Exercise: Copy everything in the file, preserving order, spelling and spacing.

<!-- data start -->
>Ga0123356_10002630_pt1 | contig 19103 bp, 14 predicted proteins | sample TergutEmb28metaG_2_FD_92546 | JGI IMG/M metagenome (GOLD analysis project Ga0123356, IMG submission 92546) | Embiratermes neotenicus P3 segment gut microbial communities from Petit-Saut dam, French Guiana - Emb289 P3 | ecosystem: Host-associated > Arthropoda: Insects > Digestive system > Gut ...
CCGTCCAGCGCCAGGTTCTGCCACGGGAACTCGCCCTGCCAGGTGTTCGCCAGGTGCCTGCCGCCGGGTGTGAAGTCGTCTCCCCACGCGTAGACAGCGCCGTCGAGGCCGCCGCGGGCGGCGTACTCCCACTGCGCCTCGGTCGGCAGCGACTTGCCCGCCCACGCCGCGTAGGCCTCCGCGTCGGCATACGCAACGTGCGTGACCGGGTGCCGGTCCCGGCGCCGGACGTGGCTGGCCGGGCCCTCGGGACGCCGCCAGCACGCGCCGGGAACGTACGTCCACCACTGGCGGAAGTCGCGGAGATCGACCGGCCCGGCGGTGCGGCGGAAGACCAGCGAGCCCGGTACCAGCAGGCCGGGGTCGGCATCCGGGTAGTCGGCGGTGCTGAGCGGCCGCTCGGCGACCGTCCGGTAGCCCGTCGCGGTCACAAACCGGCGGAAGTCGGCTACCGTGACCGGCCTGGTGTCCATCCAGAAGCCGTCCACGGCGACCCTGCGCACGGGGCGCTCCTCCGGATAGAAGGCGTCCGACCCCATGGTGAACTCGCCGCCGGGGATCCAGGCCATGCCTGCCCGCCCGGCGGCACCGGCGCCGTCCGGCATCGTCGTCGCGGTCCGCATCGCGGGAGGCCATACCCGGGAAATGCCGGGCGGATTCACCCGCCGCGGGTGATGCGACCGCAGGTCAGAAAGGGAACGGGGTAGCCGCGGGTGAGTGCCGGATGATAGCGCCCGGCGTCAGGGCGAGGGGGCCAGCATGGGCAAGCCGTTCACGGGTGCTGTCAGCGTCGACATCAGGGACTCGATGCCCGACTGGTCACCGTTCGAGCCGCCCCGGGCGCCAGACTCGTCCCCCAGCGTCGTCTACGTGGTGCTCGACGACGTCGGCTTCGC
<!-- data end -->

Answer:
>Ga0123356_10002630_pt1 | contig 19103 bp, 14 predicted proteins | sample TergutEmb28metaG_2_FD_92546 | JGI IMG/M metagenome (GOLD analysis project Ga0123356, IMG submission 92546) | Embiratermes neotenicus P3 segment gut microbial communities from Petit-Saut dam, French Guiana - Emb289 P3 | ecosystem: Host-associated > Arthropoda: Insects > Digestive system > Gut ...
CCGTCCAGCGCCAGGTTCTGCCACGGGAACTCGCCCTGCCAGGTGTTCGCCAGGTGCCTGCCGCCGGGTGTGAAGTCGTCTCCCCACGCGTAGACAGCGCCGTCGAGGCCGCCGCGGGCGGCGTACTCCCACTGCGCCTCGGTCGGCAGCGACTTGCCCGCCCACGCCGCGTAGGCCTCCGCGTCGGCATACGCAACGTGCGTGACCGGGTGCCGGTCCCGGCGCCGGACGTGGCTGGCCGGGCCCTCGGGACGCCGCCAGCACGCGCCGGGAACGTACGTCCACCACTGGCGGAAGTCGCGGAGATCGACCGGCCCGGCGGTGCGGCGGAAGACCAGCGAGCCCGGTACCAGCAGGCCGGGGTCGGCATCCGGGTAGTCGGCGGTGCTGAGCGGCCGCTCGGCGACCGTCCGGTAGCCCGTCGCGGTCACAAACCGGCGGAAGTCGGCTACCGTGACCGGCCTGGTGTCCATCCAGAAGCCGTCCACGGCGACCCTGCGCACGGGGCGCTCCTCCGGATAGAAGGCGTCCGACCCCATGGTGAACTCGCCGCCGGGGATCCAGGCCATGCCTGCCCGCCCGGCGGCACCGGCGCCGTCCGGCATCGTCGTCGCGGTCCGCATCGCGGGAGGCCATACCCGGGAAATGCCGGGCGGATTCACCCGCCGCGGGTGATGCGACCGCAGGTCAGAAAGGGAACGGGGTAGCCGCGGGTGAGTGCCGGATGATAGCGCCCGGCGTCAGGGCGAGGGGGCCAGCATGGGCAAGCCGTTCACGGGTGCTGTCAGCGTCGACATCAGGGACTCGATGCCCGACTGGTCACCGTTCGAGCCGCCCCGGGCGCCAGACTCGTCCCCCAGCGTCGTCTACGTGGTGCTCGACGACGTCGGCTTCGC